In 1980, Boswell wrote Christianity, Social Tolerance, and Homosexuality, in which he argued that for centuries the Roman Catholic Church either didn't care about queers or actually approved of gay unions. Wolfson devoured the book, fascinated by the idea that at some point the institution of marriage had been changed to exclude gays -- and that it might one day be changed back.
Togo provided a more hands-on perspective. In Western Africa, he met men who were sexually active with men but didn't consider themselves gay. That's largely because the concept of "gay" simply didn't exist; as suppressed as American queer culture was in the late 1970s, in Togo, men simply had occasional sex with other guys, and then they married women and raised a family. When he returned to the United States, Evan was determined not to follow that path.
Professor David Westfall, a relatively apolitical family law professor, eventually agreed to oversee Evan's thesis, and finally, in 1983, it was published.
But just as with Sullivan, Evan encountered resistance from unexpected quarters. Some queers agreed that marriage was a good idea, but so unattainable that even asking for it out loud could set the movement back. "The freedom to marry was going to be too big of a lift at that point," Evan was told. His colleagues urged him to back off -- it was, they said, "too soon ... you needed to lay a groundwork first, and that it would risk jeopardizing the gains we were making."
And then there were those who dismissed marriage as "a patriarchal institution," Evan recalled. "It's damaging to women. It's historically deeply problematic. It's not something we should want." Besides, they said, "we shouldn't be seeking to assimilate, we shouldn't be seeking something that's too much what heterosexuals have. We should be fighting for a different liberation, an alternative meaning to life; that is what gay is all about."
These arguments were infuriating to Andrew Sullivan, who drew a distinction between assimilation and integration. Gay people could still be as radical and weird as they wanted while also participating in conservative institutions, he believed.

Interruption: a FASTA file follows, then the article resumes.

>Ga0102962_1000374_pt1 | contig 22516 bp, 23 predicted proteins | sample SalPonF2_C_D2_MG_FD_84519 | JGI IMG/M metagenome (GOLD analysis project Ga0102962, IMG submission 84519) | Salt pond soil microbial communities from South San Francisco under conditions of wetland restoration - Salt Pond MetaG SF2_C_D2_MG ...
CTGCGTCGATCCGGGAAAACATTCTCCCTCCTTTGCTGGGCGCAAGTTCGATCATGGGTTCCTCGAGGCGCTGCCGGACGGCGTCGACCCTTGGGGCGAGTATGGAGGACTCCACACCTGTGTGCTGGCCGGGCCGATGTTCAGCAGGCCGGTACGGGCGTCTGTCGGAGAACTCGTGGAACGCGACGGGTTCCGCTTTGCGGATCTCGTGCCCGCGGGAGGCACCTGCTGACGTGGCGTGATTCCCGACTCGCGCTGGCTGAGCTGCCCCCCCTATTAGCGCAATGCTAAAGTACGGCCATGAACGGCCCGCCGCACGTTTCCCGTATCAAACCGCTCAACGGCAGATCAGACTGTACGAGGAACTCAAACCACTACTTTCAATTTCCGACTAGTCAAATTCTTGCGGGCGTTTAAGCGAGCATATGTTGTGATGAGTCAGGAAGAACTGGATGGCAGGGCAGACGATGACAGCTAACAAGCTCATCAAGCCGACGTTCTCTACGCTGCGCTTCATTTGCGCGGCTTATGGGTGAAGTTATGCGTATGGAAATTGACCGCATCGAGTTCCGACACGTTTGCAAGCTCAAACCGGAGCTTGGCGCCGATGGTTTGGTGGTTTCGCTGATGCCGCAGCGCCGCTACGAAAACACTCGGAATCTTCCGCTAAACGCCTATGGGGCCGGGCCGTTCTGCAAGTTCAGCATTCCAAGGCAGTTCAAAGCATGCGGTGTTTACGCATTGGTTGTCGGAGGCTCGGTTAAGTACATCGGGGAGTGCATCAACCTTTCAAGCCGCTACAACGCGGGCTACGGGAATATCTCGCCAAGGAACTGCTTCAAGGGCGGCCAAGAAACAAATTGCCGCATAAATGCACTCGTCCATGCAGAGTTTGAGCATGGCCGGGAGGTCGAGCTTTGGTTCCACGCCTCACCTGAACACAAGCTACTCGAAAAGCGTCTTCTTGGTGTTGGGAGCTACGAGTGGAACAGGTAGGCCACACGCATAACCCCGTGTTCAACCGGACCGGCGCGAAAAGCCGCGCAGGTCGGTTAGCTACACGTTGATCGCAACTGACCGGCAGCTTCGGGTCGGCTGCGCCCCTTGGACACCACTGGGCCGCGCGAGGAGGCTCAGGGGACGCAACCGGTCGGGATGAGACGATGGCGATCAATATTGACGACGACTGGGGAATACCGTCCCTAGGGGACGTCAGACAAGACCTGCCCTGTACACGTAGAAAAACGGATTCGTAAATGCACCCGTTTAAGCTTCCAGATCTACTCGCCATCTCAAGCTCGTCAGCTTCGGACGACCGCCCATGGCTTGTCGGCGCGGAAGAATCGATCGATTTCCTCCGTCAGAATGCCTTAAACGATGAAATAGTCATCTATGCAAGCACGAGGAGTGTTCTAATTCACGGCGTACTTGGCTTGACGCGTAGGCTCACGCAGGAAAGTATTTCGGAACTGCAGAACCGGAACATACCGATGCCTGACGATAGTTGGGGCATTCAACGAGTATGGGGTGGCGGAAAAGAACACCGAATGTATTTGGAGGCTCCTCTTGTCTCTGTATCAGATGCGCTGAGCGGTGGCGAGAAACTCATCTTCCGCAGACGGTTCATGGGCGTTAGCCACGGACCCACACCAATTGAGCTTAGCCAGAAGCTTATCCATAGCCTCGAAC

But in speaking out for marriage, Sullivan effectively alienated his conservative friends and his gay friends. And the punch line was that he himself didn't even intend to get married. He was perpetually single, had grown accustomed to being "not the marrying kind," and believed he'd never settle down.
"It's too late for me," he told an audience at one of his speeches. "I'm too fucked up to get married." (Evan Wolfson had a similar status for most of his adult life. "Whinily single" is how he described himself at one point to The New York Times.)
Of course, this was years before Sullivan met Aaron Tone, the man he'd marry in 2007 in a small beachfront ceremony, walking down the aisle to the song "Like a Virgin." Talking to me from Provincetown years later, Andrew reflected back at how radically the gay community had transformed in the time between his article and his wedding. He gazed out of the bar at kids running down the sidewalk and gay couples pushing strollers.
"Twenty years ago, it was all shirtless muscle men," he said. Now it was families. Twenty-five years after he wrote the words "to be gay and to be responsible has become a necessity," he could see it happening before his eyes. I was nine when Sullivan's article came out, and I wasn't reading The New Republic. (If the piece had appeared in Cricket, on the other hand, I might have devoured it.) In the 1980s, I didn't even know what "gay" was, beyond a vague awareness that it was a matter of some concern that I identified more closely with Nancy Drew than with the Hardy Boys.